6. Mari Stensgaard on Data Visualization And Infographics To Tell Your Story
As a journalist today, it’s hard to face that fact that news is now being told through images instead words. Our world demands information in TV-like form with rich and vibrant color and animation. People want to feel closer than close to whatever is happening. As communicators, we morph with the trends. And as newspapers and lengthy articles disappear, we move to the next best thing impassioned by storytelling and truth. The infographic is one of those good things. It can tell a story, and if treated correctly, it leaves an impression that lasts. That’s the goal. Journalists want to leave an impression and bring to light that which is overlooked in everyday life. The beauty of the infographic is that it can stand alone or accompany an article. It integrates data people demand, but also brings in the aesthetic flare people crave. Creating a thoughtful infographic is very much like crafting a story in written form–imagery, creativity and content are all considered.
7. David Akermanis on Vitrue Facebook ROI Calculator = Social Media Snake Oil
The problem with tools like this is that they send the wrong message and set false expectations. If you’ve ever been a change agent in an organization that is just developing its digital chops you’ll know what I am talking about.
Executives that aren’t familiar with the digital space tend think about these things in a way that they are familiar or comfortable with: impressions, dollars, hits. If you’re pushing the SM agenda w/in your organization it’s in your best interest to get them to think about value:
– Are we helping people do their jobs better?
– Are we improving our processes, policies or services?
Tools like these overlook the true value of social media programs – pure snake oil.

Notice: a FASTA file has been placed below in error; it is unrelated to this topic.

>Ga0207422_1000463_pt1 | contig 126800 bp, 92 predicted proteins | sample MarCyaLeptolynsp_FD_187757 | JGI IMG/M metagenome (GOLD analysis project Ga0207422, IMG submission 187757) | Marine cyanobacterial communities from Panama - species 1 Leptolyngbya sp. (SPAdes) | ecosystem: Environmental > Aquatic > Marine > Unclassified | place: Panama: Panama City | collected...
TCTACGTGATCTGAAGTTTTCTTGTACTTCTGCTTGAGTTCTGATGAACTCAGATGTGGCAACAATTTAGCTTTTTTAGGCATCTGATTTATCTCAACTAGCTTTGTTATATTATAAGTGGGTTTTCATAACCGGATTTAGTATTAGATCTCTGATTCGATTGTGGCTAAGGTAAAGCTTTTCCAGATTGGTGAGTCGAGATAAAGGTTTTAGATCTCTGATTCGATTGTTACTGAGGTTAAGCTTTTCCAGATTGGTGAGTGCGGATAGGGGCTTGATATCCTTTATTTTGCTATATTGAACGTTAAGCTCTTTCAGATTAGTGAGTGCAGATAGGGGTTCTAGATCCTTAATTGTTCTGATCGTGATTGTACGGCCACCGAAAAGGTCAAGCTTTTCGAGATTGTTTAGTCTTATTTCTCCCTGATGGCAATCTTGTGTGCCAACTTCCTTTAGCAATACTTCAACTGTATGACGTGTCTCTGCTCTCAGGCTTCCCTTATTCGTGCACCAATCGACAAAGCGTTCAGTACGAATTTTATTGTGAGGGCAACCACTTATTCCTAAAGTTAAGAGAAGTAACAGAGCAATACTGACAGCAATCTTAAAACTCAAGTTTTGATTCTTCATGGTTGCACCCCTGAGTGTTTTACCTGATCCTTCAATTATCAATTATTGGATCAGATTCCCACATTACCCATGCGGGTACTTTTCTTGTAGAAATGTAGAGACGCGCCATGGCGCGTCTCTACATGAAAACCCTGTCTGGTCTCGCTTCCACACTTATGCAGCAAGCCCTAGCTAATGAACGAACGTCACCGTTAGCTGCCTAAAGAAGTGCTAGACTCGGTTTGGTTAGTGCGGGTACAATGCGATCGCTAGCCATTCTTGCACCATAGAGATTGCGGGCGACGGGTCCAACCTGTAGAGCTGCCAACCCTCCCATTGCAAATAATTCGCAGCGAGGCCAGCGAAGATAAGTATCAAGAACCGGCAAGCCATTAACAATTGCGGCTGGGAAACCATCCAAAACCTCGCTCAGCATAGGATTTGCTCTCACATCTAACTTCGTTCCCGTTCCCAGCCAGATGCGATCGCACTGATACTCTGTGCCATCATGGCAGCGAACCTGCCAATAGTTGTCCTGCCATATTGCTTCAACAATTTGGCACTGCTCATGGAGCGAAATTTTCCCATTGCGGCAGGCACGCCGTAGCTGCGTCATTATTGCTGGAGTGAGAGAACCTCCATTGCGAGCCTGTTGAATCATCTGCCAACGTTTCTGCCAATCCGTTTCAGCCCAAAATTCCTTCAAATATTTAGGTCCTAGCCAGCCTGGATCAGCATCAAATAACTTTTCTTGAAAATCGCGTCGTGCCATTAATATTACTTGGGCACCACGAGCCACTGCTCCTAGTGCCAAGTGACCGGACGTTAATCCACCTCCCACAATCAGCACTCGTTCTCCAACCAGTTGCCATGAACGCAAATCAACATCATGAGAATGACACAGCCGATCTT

8. Jennifer Kutz on How Is Social Media Changing PR Jobs?
In the relatively short time I’ve been doing PR, I’ve seen social media change my job in quite a few ways. I would say one of the biggest changes I have encountered is around client expectations. Clients now demand that we as PR pros possess both in depth knowledge of social media and its various pieces (blogs, social networks, video sites, etc) plus real experience with implementation of social media marketing tactics. And by experience I don’t just mean having a Facebook account. They expect we have planned and executed on more than one social media campaign and are asking for measurable results.
9. Safehaven on Your Life Should Be On An Accelerated Learning Curve
My thoughts on this exactly. If there is no more newness, there is usually no challenge, no successes or failures, no more adventure, intrigue, enthusiasm. And, complacency presides. But, isn’t the former what life is about? Only with experience and change (in every way), can the journey take its course and be what it is meant to be. After all, it is not status or wealth that determines our worth, but that of our openness to an always evolving “me”. It doesn’t matter where it ultimately takes us, as long as it is onwards toward building the foundation for true acceptance and self-actualization, it is where we need to be. Getting closer to His final destination will enable us to give back tenfold only to help another one just like our previous self…and therein lies the true connection that everyone is searching for. Growth and learning is innovation at it’s best, for it is made unique through personalization; this then leads to the creation of a greater vision, and as such, it serves the common good.
10. rubken on EMI Begs For Tweets, Asks I Don’t Share They Did That
The EMI contact is just sales not PR. It looks like that good old conversion ratio thinking, “If I pump out enough tons of stupid and 0.001% of people click on a link 0.0001% of those might do what I want. Better pump out loads of dumb then.”
They don’t get social, but then they don’t get that their marketplace has changed at all. There must be conversations on the upper floors of labels, way up in moronosphere, where they long for the good old days of payola, a dishonest days work for an immoral days pay.
image credit: Jacqui Martin from Shutterstock